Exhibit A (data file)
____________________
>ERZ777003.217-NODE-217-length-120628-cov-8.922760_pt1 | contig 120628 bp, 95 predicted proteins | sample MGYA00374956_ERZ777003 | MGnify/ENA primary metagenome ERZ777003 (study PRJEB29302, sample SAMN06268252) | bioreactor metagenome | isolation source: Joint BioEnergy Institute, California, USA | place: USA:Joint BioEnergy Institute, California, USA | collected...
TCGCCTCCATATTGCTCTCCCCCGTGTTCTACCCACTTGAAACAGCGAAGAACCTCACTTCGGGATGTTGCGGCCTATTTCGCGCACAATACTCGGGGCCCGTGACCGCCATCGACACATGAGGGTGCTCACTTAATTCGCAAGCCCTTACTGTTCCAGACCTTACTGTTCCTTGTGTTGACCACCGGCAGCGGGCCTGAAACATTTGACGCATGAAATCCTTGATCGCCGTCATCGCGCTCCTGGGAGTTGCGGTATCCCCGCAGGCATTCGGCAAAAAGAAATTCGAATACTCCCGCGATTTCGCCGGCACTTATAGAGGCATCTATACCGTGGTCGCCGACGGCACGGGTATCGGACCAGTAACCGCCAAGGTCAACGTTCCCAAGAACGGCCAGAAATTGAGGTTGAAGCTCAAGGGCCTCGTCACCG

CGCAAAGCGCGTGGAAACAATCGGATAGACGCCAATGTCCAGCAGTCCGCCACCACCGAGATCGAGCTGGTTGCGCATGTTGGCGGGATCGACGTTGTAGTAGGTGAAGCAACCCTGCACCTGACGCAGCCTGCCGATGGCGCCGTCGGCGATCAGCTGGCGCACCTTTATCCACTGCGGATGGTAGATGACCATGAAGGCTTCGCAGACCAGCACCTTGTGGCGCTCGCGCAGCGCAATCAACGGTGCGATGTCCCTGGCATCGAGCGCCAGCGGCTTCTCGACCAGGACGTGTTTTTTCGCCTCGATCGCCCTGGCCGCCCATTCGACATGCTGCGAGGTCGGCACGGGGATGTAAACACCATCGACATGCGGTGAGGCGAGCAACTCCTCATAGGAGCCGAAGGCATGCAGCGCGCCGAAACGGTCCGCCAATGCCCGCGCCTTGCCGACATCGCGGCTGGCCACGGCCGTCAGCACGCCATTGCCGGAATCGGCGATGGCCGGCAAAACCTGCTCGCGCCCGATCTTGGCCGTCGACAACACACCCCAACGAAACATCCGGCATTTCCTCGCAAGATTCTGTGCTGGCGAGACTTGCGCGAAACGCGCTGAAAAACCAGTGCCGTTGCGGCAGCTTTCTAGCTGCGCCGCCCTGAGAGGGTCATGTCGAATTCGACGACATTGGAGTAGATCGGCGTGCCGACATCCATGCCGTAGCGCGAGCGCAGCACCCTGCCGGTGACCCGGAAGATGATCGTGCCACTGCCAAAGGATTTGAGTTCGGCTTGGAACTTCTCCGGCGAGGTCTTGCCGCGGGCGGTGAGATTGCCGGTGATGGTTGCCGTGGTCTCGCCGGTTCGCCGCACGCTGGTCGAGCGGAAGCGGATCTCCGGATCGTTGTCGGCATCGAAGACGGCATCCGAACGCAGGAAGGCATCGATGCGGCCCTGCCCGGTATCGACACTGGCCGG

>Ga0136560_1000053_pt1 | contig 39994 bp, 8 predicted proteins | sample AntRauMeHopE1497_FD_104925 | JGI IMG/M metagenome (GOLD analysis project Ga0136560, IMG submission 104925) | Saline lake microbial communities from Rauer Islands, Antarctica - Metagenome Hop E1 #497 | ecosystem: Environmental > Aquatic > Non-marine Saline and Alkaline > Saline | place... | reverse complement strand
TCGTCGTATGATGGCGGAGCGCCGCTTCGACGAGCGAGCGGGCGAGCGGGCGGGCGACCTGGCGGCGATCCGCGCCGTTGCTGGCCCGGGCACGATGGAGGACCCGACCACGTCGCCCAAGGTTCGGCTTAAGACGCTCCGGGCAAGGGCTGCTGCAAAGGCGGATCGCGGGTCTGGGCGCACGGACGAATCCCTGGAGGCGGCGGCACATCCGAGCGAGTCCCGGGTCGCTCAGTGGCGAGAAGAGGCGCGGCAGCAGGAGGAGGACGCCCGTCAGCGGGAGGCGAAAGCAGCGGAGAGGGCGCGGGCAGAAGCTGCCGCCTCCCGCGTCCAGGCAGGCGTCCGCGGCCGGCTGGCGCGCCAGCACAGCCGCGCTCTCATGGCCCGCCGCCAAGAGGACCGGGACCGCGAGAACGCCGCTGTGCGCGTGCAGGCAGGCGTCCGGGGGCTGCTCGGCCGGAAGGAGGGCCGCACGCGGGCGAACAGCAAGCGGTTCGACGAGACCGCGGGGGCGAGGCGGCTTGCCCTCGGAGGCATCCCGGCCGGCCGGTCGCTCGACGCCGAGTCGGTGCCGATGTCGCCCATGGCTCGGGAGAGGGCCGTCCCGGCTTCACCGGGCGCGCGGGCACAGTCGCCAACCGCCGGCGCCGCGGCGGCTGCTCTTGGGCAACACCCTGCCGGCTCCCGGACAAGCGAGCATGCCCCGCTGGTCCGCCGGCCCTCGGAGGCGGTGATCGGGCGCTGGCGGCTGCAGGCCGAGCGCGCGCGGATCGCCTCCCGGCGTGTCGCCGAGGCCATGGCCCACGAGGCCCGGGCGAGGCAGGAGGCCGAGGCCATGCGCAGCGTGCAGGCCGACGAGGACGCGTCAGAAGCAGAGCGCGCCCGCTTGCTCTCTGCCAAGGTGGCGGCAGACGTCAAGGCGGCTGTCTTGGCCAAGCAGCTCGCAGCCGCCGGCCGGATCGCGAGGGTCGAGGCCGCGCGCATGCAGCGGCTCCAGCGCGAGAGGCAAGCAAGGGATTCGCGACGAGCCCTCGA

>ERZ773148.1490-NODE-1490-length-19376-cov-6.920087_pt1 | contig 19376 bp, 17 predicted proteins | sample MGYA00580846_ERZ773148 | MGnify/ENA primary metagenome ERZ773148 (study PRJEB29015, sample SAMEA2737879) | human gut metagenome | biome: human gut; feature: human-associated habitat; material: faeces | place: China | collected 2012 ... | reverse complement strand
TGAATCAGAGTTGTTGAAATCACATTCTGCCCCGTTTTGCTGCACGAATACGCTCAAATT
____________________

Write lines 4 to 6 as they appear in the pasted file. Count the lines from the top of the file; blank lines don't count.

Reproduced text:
>Ga0136560_1000053_pt1 | contig 39994 bp, 8 predicted proteins | sample AntRauMeHopE1497_FD_104925 | JGI IMG/M metagenome (GOLD analysis project Ga0136560, IMG submission 104925) | Saline lake microbial communities from Rauer Islands, Antarctica - Metagenome Hop E1 #497 | ecosystem: Environmental > Aquatic > Non-marine Saline and Alkaline > Saline | place... | reverse complement strand
TCGTCGTATGATGGCGGAGCGCCGCTTCGACGAGCGAGCGGGCGAGCGGGCGGGCGACCTGGCGGCGATCCGCGCCGTTGCTGGCCCGGGCACGATGGAGGACCCGACCACGTCGCCCAAGGTTCGGCTTAAGACGCTCCGGGCAAGGGCTGCTGCAAAGGCGGATCGCGGGTCTGGGCGCACGGACGAATCCCTGGAGGCGGCGGCACATCCGAGCGAGTCCCGGGTCGCTCAGTGGCGAGAAGAGGCGCGGCAGCAGGAGGAGGACGCCCGTCAGCGGGAGGCGAAAGCAGCGGAGAGGGCGCGGGCAGAAGCTGCCGCCTCCCGCGTCCAGGCAGGCGTCCGCGGCCGGCTGGCGCGCCAGCACAGCCGCGCTCTCATGGCCCGCCGCCAAGAGGACCGGGACCGCGAGAACGCCGCTGTGCGCGTGCAGGCAGGCGTCCGGGGGCTGCTCGGCCGGAAGGAGGGCCGCACGCGGGCGAACAGCAAGCGGTTCGACGAGACCGCGGGGGCGAGGCGGCTTGCCCTCGGAGGCATCCCGGCCGGCCGGTCGCTCGACGCCGAGTCGGTGCCGATGTCGCCCATGGCTCGGGAGAGGGCCGTCCCGGCTTCACCGGGCGCGCGGGCACAGTCGCCAACCGCCGGCGCCGCGGCGGCTGCTCTTGGGCAACACCCTGCCGGCTCCCGGACAAGCGAGCATGCCCCGCTGGTCCGCCGGCCCTCGGAGGCGGTGATCGGGCGCTGGCGGCTGCAGGCCGAGCGCGCGCGGATCGCCTCCCGGCGTGTCGCCGAGGCCATGGCCCACGAGGCCCGGGCGAGGCAGGAGGCCGAGGCCATGCGCAGCGTGCAGGCCGACGAGGACGCGTCAGAAGCAGAGCGCGCCCGCTTGCTCTCTGCCAAGGTGGCGGCAGACGTCAAGGCGGCTGTCTTGGCCAAGCAGCTCGCAGCCGCCGGCCGGATCGCGAGGGTCGAGGCCGCGCGCATGCAGCGGCTCCAGCGCGAGAGGCAAGCAAGGGATTCGCGACGAGCCCTCGA

>ERZ773148.1490-NODE-1490-length-19376-cov-6.920087_pt1 | contig 19376 bp, 17 predicted proteins | sample MGYA00580846_ERZ773148 | MGnify/ENA primary metagenome ERZ773148 (study PRJEB29015, sample SAMEA2737879) | human gut metagenome | biome: human gut; feature: human-associated habitat; material: faeces | place: China | collected 2012 ... | reverse complement strand